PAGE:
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Stockpicking mutual fund managers try new bet: themselves

Traders work on the floor of the New York Stock Exchange (NYSE) in New York, U.S. in this file photo.

Brendan McDermid/REUTERS

Active mutual fund managers are decreasing the use of passive exchange-traded funds in their portfolios, a shift that leaves more of their performance numbers up to their own investment picks.

About 7 per cent of actively managed equity fund managers now hold at least one ETF in their portfolios, a 22-per-cent decline from the roughly 9 per cent of portfolio managers who held ETFs at this point three years ago, according to Lipper data.

Fund managers that do use ETFs include an average of 1.6 funds in their portfolios, while 103 active equity funds hold a benchmark-tracking ETF among their 10 largest holdings, according to Lipper.

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The decline in the usage of ETFs coincides with improving performance numbers among equity managers overall. Approximately 52 per cent of actively managed equity funds are outperforming their benchmarks this year, double the 26 per cent that beat their benchmarks in 2016, according to Lipper.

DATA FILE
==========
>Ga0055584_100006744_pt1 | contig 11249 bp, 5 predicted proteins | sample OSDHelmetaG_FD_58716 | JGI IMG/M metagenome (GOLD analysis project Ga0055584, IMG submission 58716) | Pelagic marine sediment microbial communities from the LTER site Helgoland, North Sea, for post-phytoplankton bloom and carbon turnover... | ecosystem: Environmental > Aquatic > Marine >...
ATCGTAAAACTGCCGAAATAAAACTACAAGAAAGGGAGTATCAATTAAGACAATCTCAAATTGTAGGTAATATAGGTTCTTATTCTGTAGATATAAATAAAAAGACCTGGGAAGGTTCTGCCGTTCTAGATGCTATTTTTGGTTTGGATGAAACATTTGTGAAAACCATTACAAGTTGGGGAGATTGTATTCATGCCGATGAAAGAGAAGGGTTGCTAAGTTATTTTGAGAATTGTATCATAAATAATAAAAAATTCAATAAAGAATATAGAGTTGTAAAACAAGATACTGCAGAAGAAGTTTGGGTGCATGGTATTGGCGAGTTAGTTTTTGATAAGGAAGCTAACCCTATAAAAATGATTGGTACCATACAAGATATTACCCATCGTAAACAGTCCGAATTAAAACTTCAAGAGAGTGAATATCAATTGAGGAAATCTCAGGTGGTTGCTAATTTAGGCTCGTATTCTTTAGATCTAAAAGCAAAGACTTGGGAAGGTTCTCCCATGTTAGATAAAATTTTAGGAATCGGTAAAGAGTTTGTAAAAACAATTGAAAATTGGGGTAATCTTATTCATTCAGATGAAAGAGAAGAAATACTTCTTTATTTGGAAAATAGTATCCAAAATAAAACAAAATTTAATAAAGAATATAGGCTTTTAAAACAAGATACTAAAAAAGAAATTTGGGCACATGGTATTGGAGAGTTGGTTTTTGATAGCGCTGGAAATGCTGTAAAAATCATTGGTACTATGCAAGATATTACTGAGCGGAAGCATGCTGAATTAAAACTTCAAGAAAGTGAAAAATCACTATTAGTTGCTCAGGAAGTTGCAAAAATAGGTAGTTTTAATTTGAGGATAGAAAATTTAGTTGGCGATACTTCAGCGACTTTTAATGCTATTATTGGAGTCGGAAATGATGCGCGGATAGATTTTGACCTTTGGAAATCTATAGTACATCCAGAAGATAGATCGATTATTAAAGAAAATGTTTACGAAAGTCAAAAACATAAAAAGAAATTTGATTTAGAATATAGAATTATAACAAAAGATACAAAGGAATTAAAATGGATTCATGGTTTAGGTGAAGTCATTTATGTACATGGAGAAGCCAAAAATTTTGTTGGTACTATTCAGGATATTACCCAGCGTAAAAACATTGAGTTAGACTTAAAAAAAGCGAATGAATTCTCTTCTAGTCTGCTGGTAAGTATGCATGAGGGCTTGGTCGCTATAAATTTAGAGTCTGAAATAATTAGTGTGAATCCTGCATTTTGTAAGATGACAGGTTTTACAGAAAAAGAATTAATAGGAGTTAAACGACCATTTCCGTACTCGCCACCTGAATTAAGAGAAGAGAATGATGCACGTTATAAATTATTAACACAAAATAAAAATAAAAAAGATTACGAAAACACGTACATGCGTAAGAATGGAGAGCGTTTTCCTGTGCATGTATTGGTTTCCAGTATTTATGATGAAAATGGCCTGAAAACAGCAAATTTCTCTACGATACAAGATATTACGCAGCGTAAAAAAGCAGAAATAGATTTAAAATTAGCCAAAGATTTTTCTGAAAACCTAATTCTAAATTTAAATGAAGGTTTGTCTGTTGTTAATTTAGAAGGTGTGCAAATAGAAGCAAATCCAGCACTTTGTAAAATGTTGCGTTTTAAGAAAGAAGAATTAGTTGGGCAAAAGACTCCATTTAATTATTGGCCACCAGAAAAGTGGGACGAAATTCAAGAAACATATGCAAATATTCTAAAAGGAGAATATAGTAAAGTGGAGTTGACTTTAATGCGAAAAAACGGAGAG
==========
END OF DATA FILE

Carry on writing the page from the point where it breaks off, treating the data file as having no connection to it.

Fund managers may be using fewer ETFs because of concerns the U.S. stock market is overvalued as it continues to touch all-time highs, said Todd Rosenbluth, director of fund research at New-York based CFRA.

The benchmark S&P 500 is up 12 per cent for the year-to-date and trades at a trailing price-to-earnings ratio of 22.3, well above its historical average of 15, according to Thomson Reuters data.

"With the market having climbed higher in the past year it may be that some managers are moving to cash or the sidelines and becoming more concerned about valuations," said Mr. Rosenbluth.

At the same time, there may be a growing hesitancy among active fund managers to use passive funds at a time when ETFs are taking the vast majority of investor inflows, Mr. Rosenbluth added. In July alone, investors put $10.8-billion into U.S. passive equity funds, up from $9.3-billion the month before, and pulled $19.6-billion out of funds run by traditional stockpickers, according to Morningstar data.

"As more money goes into passive vehicles it puts pressure on active management firms, and it may be harder to justify internally adopting a competing product into your portfolio," Mr. Rosenbluth said.

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